ON THIS DAY: October 1, 2017

October 1st is

Fire Pup Day *

International Music Day *

Homemade Cookies Day

International Coffee Day *

National Lace Day

Raccoon Appreciation Day *

U.N. International Day of Older Persons *


MORE! Richard Stockton, Annie Besant and Vladimir Horowitz, click



Bhutan – Thimpu: Tshechu
(Bhutanese Buddhist festival)

Cameroon – Unification Day

China – Guiqing Jie
(National Day)

Cyprus, Nigeria, Palau and Tuvalu –
Independence Days

Hong Kong and Macau – National Day

Micronesia – Chuuk (Constitution Day)

Nigeria – National Day

San Marino – Captains Regent Investiture Day

Uzbekistan – O’qituvchi va Murabbiylar Kuni
(Teachers and Instructors Day)


On This Day in HISTORY

331 BC – Though his forces are heavily outnumbered, Alexander the Great uses tactics and his light infantry to decisively defeat Darius III of Persia in the Battle of Gaugamela, in what is now Iraqi Kurdistan

959 – Edgar I ‘the Peaceful’ is crowned King of England; his coronation ceremony is arranged by Dunstan, Archbishop of Canterbury, and becomes the basis for future English coronation ceremonies down to the present day

A contemporary portrayal of King Edgar in the New Minster Charter

1553 – Coronation of Mary I (‘Bloody Mary’) of England

Queen Mary I by Hans Eworth

1569 – Elizabeth I imprisons Duke of Norfolk for trying to wed Mary Queen of Scots

1730 – Richard Stockton born, American jurist, lawyer and legislator; member of the Second Continental Congress, signer of the Declaration of Independence; first Chief Justice of the New Jersey Supreme Court; his family donated some of the land for what would become Princeton University, and he was a trustee of the school for 26 years; his wife, poet Annis Boudinot Stockton, is one of the first women authors to be published in Colonial newspapers

1791 – The first session of the short-lived French Legislative Assembly, operating under the French Constitution of 1791; it will pass numerous reforms, most notably the transfer of registration of births, deaths and marriages from the Catholic  Church to the state, as well as changes to divorce and inheritance laws; the assembly is divided into two factions: one favors a constitutional  monarchy, but the democratic faction distrusts the king, and believes revolutionary measures are necessary

1800 – Spain cedes back to France the Louisiana territory that U.S would later purchase

1811 – The first steamboat on the Mississippi River arrives in New Orleans LA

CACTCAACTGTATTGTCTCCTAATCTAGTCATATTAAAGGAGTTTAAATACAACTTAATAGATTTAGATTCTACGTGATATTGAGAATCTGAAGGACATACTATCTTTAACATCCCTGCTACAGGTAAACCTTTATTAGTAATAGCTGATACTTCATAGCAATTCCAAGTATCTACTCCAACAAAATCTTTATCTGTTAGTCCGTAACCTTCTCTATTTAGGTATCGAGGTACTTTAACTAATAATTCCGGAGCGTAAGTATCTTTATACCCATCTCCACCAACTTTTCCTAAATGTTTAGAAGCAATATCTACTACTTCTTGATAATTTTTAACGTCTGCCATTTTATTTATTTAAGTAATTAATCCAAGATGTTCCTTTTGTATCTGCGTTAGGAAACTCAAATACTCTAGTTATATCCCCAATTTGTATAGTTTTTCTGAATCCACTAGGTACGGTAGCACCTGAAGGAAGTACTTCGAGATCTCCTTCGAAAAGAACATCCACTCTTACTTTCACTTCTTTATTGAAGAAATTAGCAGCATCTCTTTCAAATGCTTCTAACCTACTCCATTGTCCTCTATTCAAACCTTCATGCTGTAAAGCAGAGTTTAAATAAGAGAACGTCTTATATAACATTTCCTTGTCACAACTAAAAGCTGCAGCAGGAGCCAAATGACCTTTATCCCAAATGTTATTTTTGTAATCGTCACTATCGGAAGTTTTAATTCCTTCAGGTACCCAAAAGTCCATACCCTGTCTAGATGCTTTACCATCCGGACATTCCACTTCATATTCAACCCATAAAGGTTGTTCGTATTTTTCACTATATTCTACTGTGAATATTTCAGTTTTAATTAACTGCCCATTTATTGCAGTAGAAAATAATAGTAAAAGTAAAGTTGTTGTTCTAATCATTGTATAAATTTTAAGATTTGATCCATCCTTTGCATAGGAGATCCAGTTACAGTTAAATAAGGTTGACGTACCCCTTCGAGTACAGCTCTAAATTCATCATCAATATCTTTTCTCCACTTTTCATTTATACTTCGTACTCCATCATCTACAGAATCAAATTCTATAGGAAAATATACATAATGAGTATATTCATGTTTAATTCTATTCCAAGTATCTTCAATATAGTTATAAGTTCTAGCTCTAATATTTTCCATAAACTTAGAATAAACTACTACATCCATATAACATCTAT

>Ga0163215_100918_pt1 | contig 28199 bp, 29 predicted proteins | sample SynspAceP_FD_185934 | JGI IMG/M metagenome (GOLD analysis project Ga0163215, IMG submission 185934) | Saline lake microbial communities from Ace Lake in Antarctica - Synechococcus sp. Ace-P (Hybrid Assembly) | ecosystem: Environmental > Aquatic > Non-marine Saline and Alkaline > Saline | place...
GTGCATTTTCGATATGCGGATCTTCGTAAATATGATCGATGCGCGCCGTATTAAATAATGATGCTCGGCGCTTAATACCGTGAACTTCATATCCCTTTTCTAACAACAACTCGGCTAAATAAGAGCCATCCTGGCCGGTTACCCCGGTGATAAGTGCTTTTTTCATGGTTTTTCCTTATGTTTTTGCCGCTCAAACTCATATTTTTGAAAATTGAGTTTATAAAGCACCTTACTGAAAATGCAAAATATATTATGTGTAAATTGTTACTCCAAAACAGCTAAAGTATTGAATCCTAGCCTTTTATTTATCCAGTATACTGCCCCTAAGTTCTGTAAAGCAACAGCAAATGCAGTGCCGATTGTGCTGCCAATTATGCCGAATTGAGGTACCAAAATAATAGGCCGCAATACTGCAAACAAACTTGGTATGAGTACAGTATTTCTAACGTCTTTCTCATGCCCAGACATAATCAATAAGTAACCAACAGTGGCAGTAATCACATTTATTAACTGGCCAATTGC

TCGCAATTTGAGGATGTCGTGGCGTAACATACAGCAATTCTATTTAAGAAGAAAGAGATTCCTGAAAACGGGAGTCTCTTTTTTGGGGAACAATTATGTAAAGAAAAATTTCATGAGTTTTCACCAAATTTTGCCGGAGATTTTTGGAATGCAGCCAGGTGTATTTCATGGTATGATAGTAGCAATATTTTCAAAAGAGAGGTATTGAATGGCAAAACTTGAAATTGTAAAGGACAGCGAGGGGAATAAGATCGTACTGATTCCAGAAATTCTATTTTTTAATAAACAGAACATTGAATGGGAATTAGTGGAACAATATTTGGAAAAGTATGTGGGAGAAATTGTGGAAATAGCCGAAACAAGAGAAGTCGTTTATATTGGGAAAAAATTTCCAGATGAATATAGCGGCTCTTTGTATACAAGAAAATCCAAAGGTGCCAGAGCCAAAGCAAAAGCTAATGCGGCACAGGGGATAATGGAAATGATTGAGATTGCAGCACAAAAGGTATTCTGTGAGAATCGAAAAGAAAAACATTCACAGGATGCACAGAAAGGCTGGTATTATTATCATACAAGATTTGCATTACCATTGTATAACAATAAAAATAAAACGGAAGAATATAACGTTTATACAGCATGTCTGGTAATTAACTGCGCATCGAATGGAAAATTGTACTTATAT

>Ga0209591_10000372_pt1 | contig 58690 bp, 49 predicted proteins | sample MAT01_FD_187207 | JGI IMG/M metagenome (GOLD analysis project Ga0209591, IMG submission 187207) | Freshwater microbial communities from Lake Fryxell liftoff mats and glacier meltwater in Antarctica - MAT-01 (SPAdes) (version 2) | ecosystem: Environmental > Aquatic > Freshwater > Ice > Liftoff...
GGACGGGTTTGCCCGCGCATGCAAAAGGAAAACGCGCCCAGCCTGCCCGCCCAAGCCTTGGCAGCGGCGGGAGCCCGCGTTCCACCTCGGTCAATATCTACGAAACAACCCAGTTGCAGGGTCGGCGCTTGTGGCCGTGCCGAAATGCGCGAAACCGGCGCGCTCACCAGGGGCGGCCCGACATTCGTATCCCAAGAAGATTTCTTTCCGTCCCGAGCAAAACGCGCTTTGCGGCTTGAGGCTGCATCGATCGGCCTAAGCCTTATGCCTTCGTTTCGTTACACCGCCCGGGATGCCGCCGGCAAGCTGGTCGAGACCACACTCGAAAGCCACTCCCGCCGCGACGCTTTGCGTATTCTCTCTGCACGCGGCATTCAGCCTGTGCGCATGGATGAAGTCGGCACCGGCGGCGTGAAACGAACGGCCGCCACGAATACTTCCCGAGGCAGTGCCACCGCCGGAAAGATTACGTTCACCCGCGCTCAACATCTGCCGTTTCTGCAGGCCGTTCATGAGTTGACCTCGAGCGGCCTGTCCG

1911 replica of the original steamboat

1814 – The Congress of Vienna opens, tasked with redrawing national borders in Europe after the defeat of Napoleon

1829 – South African College is founded in Cape Town, South Africa; it will later separate into the University of Cape Town and the South African College Schools

1832 – Texian political delegates convene at San Felipe de Austin to petition for changes in the governance of Mexican Texas

1843 – The News of the World tabloid begins publication in London

1847 – Maria Mitchell, American astronomer and academic, becomes the second woman to discover a comet (C/1847 T1), after Caroline Herschel, winning a prize established by King Frederick VI of Denmark

1847 – Annie Besant born, British socialist, women’s rights activist, theosophist, author and orator; notable speaker for the Fabian Society, the National Secular Society (NSS) and later for the Theosophist Society; prosecuted for publishing a book advocating birth control in 1877; also supported home-rule for Ireland and India, and labor movement actions, including the 1888 London matchgirls strike; elected to the London School Board for Tower Hamlets, even though few women could vote at the time

1861 – Mrs Beeton’s Book of Household Management is published, selling 60,000 copies in its first year and remaining in print in revised editions to the present day

1862 – Esther Boise Van Deman born, a leading American archaeologist; first woman to specialize in Roman field archaeology, establishing the standards for dating ancient constructions using variations in building materials, which advanced the study of Roman architecture

1865 – Paul Abraham Dukas born, French composer and scholar; The Sorcerer’s Apprentice (L’apprenti sorcier)

1880 – The Edison Lamp Works begins commercial production of electric lamps

1880 – John Philip Souza is named director of the U.S. Marine Corps Band

1881 – William Boeing born, American engineer and aviation pioneer; founder of Boeing Company

1885 – Special delivery mail service begins in the U.S. with first routes in West Virginia

1890 – U.S. Congress passes the McKinley Tariff Act, raising rates to record levels, and also establishes Yosemite National Park

Yosemite Valley View by Ansel Adams

1891 – Stanford University opens its doors as a coeducational, tuition-free (until 1920) institution near Palo Alto CA

1893 – Faith Baldwin born, author of over 85 popular novels, frequently using women juggling career and family as a central theme; her last book, Adam’s Eden, was published in 1977, the year before she died at age 84

1896 – U.S. Post Office begins Rural Free Delivery

1898 – The Vienna University of Economics and Business Administration is founded

1903 – Vladimir Horowitz born in Russia, American piano virtuoso and composer, acclaimed as one of the greatest pianists of 20th century

1904 – Otto R. Frisch born in Germany, a Jewish physicist who left Germany in 1933; worked with Niels Bohr, coined the term “nuclear fission”; worked at Los Alamos on the first theoretical mechanism for detonating an atomic bomb

1908 – The Model T Ford goes on sale for $825.00, or $850.00 for the touring car

1910 – Bonnie Parker born, infamous American robber and murderer; with partner Clyde Barrow, went on crime spree (1932 -1934); dies in hail of bullets fired by police after an extended manhunt

1910 – The Los Angeles Times building is badly damaged by a bomb placed by a member of the International Association of Bridge and Structural Iron Workers when it goes off prematurely, igniting gas lines, killing 21 people and injuring 100. After the union’s initial national success in organizing iron workers, industrialists, led by U.S. Steel and the American Bridge Company, form the National Erectors’ Association to bust the union, using labor spies, agents provocateur, private detectives, and strike breakers to restore “open shops.” Harrison Gray Otis, publisher of the Los Angeles Times, is vehemently anti-union, and uses his paper to rail against them